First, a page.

=D> Found it!  Thanks dear friend.  I'd have to say that's an interesting entry.  It's a problem that is merely a result of the perceptions and actions of both sides of the communication equation and a failure, usually, on whichever side fails to put the brakes on the problem. 

        I find it easier to make an attempt, if none has been attempted, to understand and maybe enter a humble opinion, but if it keeps going on and on... I walk away.  No sense standing in the fire longer... you just get more and more charred karmically. 

        I adore people, no matter how cruel or crude they can be, and I realized that the buck stops here... right here in my own lap.  I can stop the anger, or sniffling I feel, by realizing the true nature of the behavior going on.  I can try to correct the situation where I'm able or capable of doing so, and in failure of getting through, I leave them to their bad actions, and try to offer merit on their behalf... knowing I'm terribly flawed too... little brat that I am.  If it's someone people are asking me directly about in search of a teacher, then I note, where proper, the FACTS ONLY... being as fair as I can.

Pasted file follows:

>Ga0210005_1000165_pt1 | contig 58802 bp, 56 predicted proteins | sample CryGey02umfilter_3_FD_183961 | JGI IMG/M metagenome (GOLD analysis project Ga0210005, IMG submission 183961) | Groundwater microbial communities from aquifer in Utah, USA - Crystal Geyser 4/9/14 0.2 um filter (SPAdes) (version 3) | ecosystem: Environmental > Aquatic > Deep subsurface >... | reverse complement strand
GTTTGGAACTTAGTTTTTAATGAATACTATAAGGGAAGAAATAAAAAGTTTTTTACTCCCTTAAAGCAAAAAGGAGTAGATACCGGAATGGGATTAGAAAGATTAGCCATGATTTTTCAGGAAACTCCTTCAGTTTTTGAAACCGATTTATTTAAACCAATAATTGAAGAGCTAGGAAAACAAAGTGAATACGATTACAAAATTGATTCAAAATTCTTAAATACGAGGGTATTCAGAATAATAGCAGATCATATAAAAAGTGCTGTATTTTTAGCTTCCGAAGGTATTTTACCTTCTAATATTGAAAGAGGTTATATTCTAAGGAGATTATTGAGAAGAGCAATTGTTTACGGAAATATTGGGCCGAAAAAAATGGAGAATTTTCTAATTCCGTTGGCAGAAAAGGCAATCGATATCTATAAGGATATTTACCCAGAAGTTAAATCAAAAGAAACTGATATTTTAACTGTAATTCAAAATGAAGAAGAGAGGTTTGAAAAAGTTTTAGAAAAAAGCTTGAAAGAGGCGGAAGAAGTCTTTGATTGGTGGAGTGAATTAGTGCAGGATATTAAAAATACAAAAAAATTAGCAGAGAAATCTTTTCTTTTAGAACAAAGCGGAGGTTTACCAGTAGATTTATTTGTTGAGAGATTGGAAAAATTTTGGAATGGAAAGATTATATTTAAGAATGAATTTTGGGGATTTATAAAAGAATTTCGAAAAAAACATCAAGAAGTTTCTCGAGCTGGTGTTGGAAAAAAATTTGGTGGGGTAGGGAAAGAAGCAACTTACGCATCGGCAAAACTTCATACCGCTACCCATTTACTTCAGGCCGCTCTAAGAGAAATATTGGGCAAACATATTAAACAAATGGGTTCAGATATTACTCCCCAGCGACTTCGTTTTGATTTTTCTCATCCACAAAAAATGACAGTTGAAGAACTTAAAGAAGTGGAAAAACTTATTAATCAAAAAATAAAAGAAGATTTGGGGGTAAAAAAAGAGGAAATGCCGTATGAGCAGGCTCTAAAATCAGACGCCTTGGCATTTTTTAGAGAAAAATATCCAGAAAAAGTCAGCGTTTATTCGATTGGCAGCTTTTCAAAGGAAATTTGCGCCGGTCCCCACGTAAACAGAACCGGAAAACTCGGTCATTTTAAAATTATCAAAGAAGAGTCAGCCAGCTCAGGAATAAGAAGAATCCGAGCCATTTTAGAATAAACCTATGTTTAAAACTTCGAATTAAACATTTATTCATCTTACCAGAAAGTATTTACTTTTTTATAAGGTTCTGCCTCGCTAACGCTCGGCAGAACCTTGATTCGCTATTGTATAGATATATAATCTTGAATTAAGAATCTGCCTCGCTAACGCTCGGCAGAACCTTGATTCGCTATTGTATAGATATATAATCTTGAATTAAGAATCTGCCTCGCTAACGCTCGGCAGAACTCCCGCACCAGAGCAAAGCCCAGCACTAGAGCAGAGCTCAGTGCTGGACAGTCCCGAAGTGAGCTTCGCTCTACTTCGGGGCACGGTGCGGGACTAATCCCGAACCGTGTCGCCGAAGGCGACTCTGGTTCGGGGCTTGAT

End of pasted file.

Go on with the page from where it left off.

Another thing... I've mentioned this before, and I beg forgiveness for being repetitive, but I've found that silence is sometimes the wisest choice, where communication failure is likely.

        I hope this offends none and helps many.

        _()_ 

      • Jay Allen
        ... Agreed. I think it s indicative of the tendency we *all* have to want to be right, to shore up our position, to defend ourselves . It s so prevalent in
        Message 3 of 9 , Mar 5, 2006
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          On 3/5/06, sanghatasutra02 <sanpadro@...> wrote:

          Found it!  Thanks dear friend.  I'd have to say that's an interesting entry.  It's a problem that is merely a result of the perceptions and actions of both sides of the communication equation and a failure, usually, on whichever side fails to put the brakes on.

          Agreed. I think it's indicative of the tendency we *all* have to want to be right, to shore up our position, to "defend ourselves". It's so prevalent in our culture that it's very easy to get sucked in.